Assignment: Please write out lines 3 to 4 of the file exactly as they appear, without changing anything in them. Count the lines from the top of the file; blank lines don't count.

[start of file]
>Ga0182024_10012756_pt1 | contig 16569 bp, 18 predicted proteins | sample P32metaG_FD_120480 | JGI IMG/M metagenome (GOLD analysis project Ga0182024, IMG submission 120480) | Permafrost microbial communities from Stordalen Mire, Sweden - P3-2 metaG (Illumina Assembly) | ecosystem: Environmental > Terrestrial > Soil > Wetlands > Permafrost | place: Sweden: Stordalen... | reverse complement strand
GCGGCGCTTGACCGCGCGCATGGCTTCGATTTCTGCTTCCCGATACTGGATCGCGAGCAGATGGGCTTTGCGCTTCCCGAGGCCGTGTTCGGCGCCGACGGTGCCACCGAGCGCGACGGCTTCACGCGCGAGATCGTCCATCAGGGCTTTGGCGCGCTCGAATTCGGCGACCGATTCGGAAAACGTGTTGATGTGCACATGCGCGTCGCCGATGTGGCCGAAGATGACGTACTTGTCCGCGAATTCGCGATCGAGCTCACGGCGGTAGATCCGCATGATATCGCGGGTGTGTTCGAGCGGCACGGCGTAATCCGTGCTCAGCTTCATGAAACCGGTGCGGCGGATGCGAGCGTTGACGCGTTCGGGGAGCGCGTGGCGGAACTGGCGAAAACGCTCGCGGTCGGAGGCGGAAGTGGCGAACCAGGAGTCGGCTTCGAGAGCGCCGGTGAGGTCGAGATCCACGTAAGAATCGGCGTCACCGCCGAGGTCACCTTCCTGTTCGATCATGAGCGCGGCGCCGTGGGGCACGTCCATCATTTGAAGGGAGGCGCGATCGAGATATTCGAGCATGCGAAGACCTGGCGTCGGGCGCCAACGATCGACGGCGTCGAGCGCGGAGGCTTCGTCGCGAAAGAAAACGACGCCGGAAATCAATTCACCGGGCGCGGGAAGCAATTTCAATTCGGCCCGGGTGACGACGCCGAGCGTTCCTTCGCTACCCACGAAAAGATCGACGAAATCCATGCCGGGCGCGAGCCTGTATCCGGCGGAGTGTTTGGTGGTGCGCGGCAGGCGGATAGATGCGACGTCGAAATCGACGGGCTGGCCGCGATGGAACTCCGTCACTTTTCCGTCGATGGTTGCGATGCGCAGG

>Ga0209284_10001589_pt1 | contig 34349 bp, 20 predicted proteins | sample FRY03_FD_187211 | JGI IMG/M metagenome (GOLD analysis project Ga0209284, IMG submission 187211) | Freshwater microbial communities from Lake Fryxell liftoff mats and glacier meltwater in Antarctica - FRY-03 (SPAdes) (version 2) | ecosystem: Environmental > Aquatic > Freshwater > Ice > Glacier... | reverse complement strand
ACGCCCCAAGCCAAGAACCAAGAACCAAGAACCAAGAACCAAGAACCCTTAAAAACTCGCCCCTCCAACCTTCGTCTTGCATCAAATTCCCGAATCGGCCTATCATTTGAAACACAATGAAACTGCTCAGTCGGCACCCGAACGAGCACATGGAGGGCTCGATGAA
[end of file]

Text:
>Ga0209284_10001589_pt1 | contig 34349 bp, 20 predicted proteins | sample FRY03_FD_187211 | JGI IMG/M metagenome (GOLD analysis project Ga0209284, IMG submission 187211) | Freshwater microbial communities from Lake Fryxell liftoff mats and glacier meltwater in Antarctica - FRY-03 (SPAdes) (version 2) | ecosystem: Environmental > Aquatic > Freshwater > Ice > Glacier... | reverse complement strand
ACGCCCCAAGCCAAGAACCAAGAACCAAGAACCAAGAACCAAGAACCCTTAAAAACTCGCCCCTCCAACCTTCGTCTTGCATCAAATTCCCGAATCGGCCTATCATTTGAAACACAATGAAACTGCTCAGTCGGCACCCGAACGAGCACATGGAGGGCTCGATGAA